Watch clasps that are too long create unnecessary fixed length as the clasp when folded will limit the motion of the links, inhibiting the way in which it would form around one’s wrist. As links are removed, that fixed-length stays the same ultimately creating a symmetrical trapezoid on the wrist. When clasps are longer, especially when they are longer than the lug to lug of the case, this can cause more movement on the wrist (especially for smaller wrists). As an example, the lug to lug on the Tudor Black Bay 58 is very wearable at 47mm, but due to the length of the clasp it creates an unnecessary fixed width on the bracelet preventing the bracelet from conforming properly around the wrist. As you can see from the picture, those with a smaller wrist would have trouble finding a perfect fit as there is a minimum length to the clasp and the fixed links it creates that is ultimately larger than the top half of the watch. This leads the watch to wing out and slide unless it is made so tight that it would bruise the ulna bone by the end of the day. That being said this is only a real problem for those with smaller sized wrists, but in my defence the Tudor Black Bay 58 was designed to harken back to a time of smaller classic proportions, and this takes away from that if you ask me. Why push it as the more classically proportioned watch, ripe for smaller wrists, when really the clasp is arguably the same length as the clasp from the Black Bay 41. This is why Asian designed or manufactured watches (i.e Grand Seiko, Casio, Ming) at times are better for smaller wrists as the Asian marketplace has a different definition of the average male wrist size. With smaller clasps, the bracelets in these watches conform around small wrists much better!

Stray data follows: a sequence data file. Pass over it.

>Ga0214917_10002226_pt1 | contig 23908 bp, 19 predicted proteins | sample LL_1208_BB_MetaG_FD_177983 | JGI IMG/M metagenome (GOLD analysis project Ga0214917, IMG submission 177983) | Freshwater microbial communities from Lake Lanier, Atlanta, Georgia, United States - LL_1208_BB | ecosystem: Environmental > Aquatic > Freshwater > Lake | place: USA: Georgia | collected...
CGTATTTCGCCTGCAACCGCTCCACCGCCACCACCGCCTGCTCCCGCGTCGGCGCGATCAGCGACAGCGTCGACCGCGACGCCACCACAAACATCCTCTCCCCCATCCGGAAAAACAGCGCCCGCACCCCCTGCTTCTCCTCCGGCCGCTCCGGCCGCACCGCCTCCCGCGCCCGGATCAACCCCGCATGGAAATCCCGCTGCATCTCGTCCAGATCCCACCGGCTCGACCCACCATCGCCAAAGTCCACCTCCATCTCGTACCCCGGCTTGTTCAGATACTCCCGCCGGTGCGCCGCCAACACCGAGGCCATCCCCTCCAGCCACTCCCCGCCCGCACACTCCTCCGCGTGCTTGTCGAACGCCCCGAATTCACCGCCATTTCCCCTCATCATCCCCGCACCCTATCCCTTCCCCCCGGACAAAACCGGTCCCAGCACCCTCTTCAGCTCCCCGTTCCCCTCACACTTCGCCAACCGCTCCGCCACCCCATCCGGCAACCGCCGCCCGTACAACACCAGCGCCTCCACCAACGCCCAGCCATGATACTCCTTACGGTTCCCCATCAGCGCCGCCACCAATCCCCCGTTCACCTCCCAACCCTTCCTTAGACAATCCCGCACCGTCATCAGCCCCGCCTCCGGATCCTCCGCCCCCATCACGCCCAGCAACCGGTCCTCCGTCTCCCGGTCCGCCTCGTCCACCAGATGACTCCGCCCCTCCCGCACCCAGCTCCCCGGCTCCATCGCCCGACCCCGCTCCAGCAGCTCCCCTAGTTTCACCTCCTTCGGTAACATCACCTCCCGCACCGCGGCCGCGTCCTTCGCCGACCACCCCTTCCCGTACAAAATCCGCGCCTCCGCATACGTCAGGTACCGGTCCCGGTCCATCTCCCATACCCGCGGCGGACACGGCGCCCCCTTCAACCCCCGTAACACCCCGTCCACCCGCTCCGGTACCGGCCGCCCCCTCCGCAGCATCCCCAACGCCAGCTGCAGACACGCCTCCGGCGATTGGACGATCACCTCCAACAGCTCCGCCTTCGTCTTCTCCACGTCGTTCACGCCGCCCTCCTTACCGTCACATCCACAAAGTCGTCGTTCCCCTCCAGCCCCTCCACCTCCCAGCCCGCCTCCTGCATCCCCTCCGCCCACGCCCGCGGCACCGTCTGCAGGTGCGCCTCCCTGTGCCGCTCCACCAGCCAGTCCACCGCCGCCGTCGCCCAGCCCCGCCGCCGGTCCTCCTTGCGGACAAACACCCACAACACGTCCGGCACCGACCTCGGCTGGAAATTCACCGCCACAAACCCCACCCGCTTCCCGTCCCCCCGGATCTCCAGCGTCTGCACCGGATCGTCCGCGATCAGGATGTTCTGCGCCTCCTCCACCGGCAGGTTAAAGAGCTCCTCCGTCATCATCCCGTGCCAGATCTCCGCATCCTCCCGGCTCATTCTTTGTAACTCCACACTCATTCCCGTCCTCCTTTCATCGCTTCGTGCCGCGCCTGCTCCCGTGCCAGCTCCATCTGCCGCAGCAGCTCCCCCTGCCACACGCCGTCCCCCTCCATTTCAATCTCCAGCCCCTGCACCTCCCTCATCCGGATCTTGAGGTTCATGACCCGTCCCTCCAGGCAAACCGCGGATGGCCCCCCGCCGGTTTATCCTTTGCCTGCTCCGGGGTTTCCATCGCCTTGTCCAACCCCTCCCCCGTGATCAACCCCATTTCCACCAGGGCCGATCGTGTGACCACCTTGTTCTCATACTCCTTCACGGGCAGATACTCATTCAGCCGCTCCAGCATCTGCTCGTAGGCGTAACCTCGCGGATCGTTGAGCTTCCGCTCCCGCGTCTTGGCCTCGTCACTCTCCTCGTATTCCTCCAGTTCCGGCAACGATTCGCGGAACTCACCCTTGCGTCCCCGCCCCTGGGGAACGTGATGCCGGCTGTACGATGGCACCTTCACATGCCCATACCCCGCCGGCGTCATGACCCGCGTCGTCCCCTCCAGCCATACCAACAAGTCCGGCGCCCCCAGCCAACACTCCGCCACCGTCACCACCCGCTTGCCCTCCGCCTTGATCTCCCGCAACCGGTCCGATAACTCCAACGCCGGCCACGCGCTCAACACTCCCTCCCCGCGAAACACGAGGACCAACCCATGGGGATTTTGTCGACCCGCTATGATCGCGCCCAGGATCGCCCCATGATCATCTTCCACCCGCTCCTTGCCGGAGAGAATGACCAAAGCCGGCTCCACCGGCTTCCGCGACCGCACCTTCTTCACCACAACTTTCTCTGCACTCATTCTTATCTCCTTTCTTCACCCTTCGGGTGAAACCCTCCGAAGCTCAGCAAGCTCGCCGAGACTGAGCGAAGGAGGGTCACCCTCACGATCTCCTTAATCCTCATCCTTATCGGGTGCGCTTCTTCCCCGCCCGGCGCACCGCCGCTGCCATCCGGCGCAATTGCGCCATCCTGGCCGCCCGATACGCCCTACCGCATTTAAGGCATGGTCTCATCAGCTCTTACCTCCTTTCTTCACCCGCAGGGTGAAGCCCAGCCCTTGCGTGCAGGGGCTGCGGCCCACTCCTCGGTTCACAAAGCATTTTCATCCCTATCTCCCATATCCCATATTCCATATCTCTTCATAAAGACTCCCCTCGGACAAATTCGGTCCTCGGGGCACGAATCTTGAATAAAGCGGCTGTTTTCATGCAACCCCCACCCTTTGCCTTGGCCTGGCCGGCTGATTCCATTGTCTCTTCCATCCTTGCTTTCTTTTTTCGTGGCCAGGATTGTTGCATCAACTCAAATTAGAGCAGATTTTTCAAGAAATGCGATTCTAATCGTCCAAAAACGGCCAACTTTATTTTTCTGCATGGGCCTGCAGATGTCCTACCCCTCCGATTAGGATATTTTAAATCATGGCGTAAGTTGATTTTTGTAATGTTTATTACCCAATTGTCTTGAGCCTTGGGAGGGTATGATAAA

Believe it or not, watch strap sizing is not limited to lug width. Like suiting, there are short, regular, and long straps. More often than not however when buying a watch there is no short, regular, long but rather the default. I find typically that brands provide regular to regular-long straps, but reserve the short straps for smaller lug widths and feminine models. This is a disservice in my opinion. I believe more watch manufacturers and their watches should offer the ability to pick a sized strap versus a one size fits all approach. Apple does this with their Apple Watch bands as one can get a small, medium, or large rubber strap for their watch. Unless a model is unisex, or the manufacturer is willing to fabricate a bespoke strap, you typically won’t find short straps in men’s offerings as men are usually associated with larger wrists. My solution would be to decrease the length at the very least of the leather, rubber, or other material portion attached to the buckle. If the longer part of the strap is too long the worst case is a bit of a strap tail flaring out of the loops. On the buckle side, however, it can completely ruin the fit for a smaller wrist. If the buckle portion of the strap is too long one will be unable to centre the watch on their wrist. If the buckle does not meet the loophole in the right spot of ones wrists, it results in an awkward fit. One should not have to endure awkward in luxury in my view. Hermes in my opinion by default makes the perfect length straps. Jean Rousseau is also a great strap maker as they will tailor the length of the leather to ensure one gets the perfect fit.